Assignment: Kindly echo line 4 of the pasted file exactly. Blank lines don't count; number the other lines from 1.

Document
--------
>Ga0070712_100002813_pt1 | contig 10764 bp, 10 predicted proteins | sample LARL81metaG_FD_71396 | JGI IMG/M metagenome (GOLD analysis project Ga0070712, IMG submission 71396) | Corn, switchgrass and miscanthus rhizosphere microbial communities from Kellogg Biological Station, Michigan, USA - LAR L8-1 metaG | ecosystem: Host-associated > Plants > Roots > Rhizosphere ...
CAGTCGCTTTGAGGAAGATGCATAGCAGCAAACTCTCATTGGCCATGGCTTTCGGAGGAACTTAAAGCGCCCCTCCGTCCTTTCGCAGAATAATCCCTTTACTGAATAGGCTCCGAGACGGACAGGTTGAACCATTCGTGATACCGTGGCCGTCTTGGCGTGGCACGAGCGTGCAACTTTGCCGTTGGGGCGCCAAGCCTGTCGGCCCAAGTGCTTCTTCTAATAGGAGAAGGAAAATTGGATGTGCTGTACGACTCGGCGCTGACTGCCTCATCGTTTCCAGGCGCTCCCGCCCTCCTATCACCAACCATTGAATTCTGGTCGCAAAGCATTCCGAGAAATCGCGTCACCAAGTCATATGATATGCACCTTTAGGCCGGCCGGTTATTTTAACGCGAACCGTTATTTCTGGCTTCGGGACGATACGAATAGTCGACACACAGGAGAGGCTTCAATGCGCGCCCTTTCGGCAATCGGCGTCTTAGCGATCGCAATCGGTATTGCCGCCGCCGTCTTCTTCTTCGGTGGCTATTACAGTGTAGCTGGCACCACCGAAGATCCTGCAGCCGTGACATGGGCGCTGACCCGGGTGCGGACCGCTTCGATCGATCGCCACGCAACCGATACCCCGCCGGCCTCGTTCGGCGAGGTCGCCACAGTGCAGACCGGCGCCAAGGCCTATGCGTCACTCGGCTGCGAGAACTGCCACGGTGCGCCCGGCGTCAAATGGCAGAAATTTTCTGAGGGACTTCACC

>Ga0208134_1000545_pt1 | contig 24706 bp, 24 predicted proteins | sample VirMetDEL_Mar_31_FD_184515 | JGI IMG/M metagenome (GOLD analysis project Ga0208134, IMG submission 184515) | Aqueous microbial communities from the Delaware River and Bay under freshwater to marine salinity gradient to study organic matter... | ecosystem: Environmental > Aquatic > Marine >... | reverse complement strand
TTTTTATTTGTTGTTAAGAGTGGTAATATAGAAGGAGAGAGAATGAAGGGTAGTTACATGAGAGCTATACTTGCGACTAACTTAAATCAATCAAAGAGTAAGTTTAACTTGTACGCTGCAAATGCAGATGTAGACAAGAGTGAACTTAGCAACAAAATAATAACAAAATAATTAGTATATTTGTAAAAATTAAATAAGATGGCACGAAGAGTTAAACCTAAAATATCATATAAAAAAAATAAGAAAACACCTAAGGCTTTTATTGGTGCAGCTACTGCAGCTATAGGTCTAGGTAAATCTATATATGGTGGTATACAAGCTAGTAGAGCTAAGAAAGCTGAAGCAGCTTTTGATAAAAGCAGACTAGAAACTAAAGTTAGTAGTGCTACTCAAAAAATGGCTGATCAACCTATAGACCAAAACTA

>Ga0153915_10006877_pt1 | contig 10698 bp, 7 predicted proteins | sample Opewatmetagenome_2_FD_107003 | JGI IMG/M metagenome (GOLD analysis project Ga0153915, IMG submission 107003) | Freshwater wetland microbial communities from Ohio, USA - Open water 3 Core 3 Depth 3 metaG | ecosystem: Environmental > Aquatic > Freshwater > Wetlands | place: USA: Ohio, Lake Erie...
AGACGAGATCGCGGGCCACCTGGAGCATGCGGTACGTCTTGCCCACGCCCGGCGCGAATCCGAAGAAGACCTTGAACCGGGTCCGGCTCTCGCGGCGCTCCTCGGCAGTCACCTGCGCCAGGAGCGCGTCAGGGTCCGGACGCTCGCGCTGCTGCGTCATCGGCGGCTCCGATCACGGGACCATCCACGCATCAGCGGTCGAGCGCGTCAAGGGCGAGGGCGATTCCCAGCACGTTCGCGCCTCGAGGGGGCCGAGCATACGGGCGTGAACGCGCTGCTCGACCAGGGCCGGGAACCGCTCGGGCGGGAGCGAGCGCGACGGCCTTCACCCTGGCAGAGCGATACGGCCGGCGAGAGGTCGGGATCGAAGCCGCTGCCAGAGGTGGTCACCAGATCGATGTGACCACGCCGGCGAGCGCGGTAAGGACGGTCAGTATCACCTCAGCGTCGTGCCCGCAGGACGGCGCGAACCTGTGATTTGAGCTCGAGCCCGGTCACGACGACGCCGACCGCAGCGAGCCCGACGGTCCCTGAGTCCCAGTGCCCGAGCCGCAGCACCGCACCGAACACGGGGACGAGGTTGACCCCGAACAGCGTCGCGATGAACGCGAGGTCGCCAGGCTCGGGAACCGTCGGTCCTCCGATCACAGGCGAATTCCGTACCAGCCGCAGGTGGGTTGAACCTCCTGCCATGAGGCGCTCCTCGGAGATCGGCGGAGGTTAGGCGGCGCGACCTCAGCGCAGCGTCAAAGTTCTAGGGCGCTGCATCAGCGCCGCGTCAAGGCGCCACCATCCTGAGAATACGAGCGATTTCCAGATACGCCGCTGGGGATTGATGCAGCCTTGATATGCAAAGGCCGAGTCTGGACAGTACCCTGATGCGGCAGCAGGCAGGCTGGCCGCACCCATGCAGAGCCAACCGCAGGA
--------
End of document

TTTTTATTTGTTGTTAAGAGTGGTAATATAGAAGGAGAGAGAATGAAGGGTAGTTACATGAGAGCTATACTTGCGACTAACTTAAATCAATCAAAGAGTAAGTTTAACTTGTACGCTGCAAATGCAGATGTAGACAAGAGTGAACTTAGCAACAAAATAATAACAAAATAATTAGTATATTTGTAAAAATTAAATAAGATGGCACGAAGAGTTAAACCTAAAATATCATATAAAAAAAATAAGAAAACACCTAAGGCTTTTATTGGTGCAGCTACTGCAGCTATAGGTCTAGGTAAATCTATATATGGTGGTATACAAGCTAGTAGAGCTAAGAAAGCTGAAGCAGCTTTTGATAAAAGCAGACTAGAAACTAAAGTTAGTAGTGCTACTCAAAAAATGGCTGATCAACCTATAGACCAAAACTA